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One Finger Death Punch Review: One Punch, One Kill
When I was younger one of my hobbies was a passion for watching (and later attempting to make) stick figure animations like the flash ones that became so popular online in the early 2000s. In spite of the number of these animations, they all more or less followed the same format – a lone white stick figure would fight off dozens to even hundreds of bad guys using martial arts and any other weapons he could find along the way. It was like the fight scenes of The Matrix films transposed over stick figure animations. One Finger Death Punch more or less attempts to revive this animated fad in an interactive way that makes it one of the most fun and satisfying brawlers I’ve played in years.
The premise of One Finger Death Punch is simple: you control your solitary white stick figure in the center of the screen as he takes on countless waves of enemies. When enemies get close enough, players tap left or right to strike them down with the goal of timing your strikes well enough to avoid missing or taking damage – either of which will bring your combo score to an end. Most enemies take a single hit to go down but it soon introduces special colored enemies that require certain combinations of strikes to take down or have the ability to dodge your first strike against them. The combat system is the very epitome of “easy to learn, hard to master” and the way it penalizes button mashing encourages you to really go all out and push your stick figure’s martial arts to their absolute limit.
One Finger Death Punch is structured around an overworld map with over 250 different stages (with three difficulty levels) for the player to compete. Beating stages earns players points and unlocks Skills. These Skills act as perks that improve the capabilities of your stick figure protagonist through things like increasing the length of power-ups or attack range.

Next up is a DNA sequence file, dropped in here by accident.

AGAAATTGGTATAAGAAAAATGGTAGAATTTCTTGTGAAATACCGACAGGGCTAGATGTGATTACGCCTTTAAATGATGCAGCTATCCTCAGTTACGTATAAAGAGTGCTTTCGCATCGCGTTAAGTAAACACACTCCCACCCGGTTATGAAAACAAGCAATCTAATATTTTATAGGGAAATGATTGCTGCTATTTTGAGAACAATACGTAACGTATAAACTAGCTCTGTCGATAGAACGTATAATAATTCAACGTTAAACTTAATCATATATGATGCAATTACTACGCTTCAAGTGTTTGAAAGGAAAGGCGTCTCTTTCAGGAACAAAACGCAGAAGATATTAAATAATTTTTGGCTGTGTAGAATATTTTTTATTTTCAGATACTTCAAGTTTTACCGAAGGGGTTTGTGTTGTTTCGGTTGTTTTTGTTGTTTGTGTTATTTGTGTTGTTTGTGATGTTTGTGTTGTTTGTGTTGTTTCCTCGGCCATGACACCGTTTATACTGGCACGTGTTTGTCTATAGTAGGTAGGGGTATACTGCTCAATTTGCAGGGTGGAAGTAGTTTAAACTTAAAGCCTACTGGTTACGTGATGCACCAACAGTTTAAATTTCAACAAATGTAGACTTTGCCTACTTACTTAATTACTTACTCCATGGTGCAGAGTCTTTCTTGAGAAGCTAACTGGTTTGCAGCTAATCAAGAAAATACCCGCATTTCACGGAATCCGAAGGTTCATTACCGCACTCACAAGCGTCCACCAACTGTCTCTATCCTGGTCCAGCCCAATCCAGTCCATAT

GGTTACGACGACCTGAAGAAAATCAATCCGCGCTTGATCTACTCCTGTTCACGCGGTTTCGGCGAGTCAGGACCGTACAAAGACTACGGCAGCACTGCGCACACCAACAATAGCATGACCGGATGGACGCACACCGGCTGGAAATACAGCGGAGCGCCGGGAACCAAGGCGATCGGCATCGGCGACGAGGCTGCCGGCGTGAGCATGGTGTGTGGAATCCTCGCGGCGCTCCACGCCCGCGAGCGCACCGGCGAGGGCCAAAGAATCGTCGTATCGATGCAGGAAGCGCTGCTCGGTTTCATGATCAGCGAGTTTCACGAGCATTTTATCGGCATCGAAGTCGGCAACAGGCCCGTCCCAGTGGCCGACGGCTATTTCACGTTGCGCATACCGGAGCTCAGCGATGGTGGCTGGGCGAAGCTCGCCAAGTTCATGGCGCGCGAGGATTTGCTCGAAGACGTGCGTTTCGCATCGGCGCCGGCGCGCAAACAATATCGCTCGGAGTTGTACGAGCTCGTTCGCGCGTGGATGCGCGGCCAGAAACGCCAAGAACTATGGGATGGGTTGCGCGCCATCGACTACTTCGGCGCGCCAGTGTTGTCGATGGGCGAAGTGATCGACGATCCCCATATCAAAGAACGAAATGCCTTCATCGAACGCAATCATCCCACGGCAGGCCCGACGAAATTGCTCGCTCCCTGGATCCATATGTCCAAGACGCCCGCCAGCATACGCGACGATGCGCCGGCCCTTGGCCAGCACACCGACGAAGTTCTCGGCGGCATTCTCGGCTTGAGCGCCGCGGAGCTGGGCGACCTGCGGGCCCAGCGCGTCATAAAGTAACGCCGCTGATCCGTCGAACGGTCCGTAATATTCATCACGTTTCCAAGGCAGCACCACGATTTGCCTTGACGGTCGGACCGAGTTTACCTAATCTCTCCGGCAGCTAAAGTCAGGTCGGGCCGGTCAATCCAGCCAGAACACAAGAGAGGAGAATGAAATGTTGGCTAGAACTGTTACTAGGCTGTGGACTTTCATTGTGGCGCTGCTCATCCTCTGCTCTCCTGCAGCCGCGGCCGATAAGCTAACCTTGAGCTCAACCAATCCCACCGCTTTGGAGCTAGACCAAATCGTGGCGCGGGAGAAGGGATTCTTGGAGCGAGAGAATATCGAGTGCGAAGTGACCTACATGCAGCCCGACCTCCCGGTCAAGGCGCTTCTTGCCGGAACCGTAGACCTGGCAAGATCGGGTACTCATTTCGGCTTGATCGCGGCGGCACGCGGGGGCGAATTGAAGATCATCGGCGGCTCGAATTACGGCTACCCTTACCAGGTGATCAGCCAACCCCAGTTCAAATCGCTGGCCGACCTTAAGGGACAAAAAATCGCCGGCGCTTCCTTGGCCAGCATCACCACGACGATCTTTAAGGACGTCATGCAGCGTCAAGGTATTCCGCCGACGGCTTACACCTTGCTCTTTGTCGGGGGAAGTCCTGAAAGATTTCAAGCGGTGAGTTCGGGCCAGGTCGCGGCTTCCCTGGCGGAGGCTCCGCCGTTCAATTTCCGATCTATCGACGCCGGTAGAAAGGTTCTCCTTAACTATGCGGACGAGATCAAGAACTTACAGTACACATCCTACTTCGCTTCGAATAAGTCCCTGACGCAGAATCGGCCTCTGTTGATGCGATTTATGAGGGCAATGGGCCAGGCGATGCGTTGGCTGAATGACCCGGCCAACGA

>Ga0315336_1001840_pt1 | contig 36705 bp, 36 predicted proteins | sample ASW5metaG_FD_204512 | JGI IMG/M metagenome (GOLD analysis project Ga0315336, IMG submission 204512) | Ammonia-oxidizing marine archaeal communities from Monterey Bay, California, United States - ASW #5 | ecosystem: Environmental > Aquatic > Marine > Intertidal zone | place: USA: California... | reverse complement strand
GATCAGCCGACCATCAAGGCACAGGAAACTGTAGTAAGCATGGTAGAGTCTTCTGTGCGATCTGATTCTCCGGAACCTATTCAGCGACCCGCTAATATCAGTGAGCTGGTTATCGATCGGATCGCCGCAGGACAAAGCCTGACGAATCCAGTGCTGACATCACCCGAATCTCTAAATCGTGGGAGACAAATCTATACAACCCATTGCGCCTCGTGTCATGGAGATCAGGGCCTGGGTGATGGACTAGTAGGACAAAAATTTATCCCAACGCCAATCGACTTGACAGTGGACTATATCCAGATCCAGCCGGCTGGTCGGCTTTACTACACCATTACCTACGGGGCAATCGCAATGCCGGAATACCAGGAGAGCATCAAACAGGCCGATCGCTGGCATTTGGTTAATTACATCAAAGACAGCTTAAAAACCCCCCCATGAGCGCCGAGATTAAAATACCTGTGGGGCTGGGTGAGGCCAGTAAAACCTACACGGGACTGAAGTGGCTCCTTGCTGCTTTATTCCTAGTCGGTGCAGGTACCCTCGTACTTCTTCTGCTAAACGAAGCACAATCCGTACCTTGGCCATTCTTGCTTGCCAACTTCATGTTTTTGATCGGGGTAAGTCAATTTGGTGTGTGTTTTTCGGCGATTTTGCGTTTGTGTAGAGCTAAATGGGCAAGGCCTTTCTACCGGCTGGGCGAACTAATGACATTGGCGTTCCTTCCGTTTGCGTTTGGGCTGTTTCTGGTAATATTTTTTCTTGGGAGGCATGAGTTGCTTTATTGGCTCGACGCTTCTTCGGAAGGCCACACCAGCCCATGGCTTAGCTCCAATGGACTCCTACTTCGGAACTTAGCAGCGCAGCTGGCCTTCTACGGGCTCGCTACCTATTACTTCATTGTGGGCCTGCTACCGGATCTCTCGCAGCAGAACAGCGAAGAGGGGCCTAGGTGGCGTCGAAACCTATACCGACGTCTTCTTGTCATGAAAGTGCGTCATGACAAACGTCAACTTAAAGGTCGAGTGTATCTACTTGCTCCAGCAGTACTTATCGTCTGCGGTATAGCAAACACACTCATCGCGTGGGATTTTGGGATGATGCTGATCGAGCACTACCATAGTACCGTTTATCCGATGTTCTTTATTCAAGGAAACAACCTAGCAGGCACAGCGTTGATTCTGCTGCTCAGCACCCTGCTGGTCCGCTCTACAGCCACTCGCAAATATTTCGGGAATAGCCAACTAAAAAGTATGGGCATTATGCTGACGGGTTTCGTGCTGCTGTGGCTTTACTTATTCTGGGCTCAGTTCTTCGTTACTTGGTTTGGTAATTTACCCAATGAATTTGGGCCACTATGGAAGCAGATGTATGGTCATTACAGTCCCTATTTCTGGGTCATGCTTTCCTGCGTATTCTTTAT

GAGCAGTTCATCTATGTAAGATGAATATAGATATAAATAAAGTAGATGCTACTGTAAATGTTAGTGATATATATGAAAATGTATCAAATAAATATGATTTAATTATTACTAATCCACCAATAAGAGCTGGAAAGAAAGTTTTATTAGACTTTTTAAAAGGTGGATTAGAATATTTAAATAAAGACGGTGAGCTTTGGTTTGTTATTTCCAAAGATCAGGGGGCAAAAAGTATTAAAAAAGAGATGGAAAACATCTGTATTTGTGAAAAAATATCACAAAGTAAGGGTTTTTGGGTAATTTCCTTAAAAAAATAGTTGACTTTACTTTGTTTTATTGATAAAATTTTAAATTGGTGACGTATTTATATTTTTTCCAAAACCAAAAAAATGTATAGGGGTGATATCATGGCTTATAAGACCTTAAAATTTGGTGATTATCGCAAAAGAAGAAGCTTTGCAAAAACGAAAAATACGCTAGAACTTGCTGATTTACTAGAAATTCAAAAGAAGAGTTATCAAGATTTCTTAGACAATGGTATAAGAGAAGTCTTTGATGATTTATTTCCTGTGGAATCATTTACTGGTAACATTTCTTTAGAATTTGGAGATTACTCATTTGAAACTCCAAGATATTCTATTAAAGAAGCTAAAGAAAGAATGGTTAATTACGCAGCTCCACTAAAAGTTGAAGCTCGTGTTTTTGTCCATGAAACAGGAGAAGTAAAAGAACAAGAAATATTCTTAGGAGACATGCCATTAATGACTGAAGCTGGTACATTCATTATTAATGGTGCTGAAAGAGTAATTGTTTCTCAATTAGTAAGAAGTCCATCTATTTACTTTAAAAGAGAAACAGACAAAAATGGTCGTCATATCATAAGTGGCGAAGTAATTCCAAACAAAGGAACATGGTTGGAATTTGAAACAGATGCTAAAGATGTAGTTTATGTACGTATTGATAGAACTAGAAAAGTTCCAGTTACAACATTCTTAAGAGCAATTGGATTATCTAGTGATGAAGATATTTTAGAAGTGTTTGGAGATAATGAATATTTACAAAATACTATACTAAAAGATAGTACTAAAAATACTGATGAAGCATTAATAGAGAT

There’s a ton of variety here and many of the stages present unique modifiers such as time or weapon limits, Speed Rounds where the enemies throw themselves at you twice as fast and the ever-fun Light-Sword Round where you gain the temporary use of a Star Wars-inspired weapon and stylishly fight off silhouetted enemies. Thunderstorm Rounds were also particularly challenging as they blind the player to the color of enemies, making it more a more challenging but satisfying experience. There is also a survival mode that’s unlocked after players beat the tutorial.
One Finger Death Punch is a spectacle to behold once you get your combo-ball rolling. As your combo starts to rise and you get into a rhythm, the action becomes as subtle as an episode of Dragonball Z with your character zipping between and striking down enemies at high speed. While the game doesn’t initially look all that impressive from a visual angle, I think there’s a kind of charm to the low budget art in the game. Additionally, there are a lot of nice visual touches in the game like power strikes, blood splatters and special unique kill animations (including one shamelessly stolen from Mortal Kombat to great effect). The music also really helps players get into the game’s brilliant tone and it always seems to swell to an exciting climax as you approach the end of hundred-strike combo.
There’s something to be said for a game only using two buttons and managing to feature combat more exciting and engaging than most AAA releases; not since last year’s Divekick (read our review) has a game achieved such a combat system with such a brilliant level of fun and depth through simplicity. The only thing I feel One Finger Death Punch lacks is a head-to-head competitive mode, but even without it there’s still an absolute truckload of content here and it’s all an absolute blast.
In a number of cool ways the rhythmic gameplay reminded me a lot of the recently released KickBeat – although a hell of a lot more fun to play. On top of all that, the game ran like a dream and I didn’t encounter any technical issues whatsoever – something surprising given the amount of crazy action happening on the screen at any time in the game.
Silver Dollar Games provided us with a copy of the game’s new Steam version for the purposes of this review.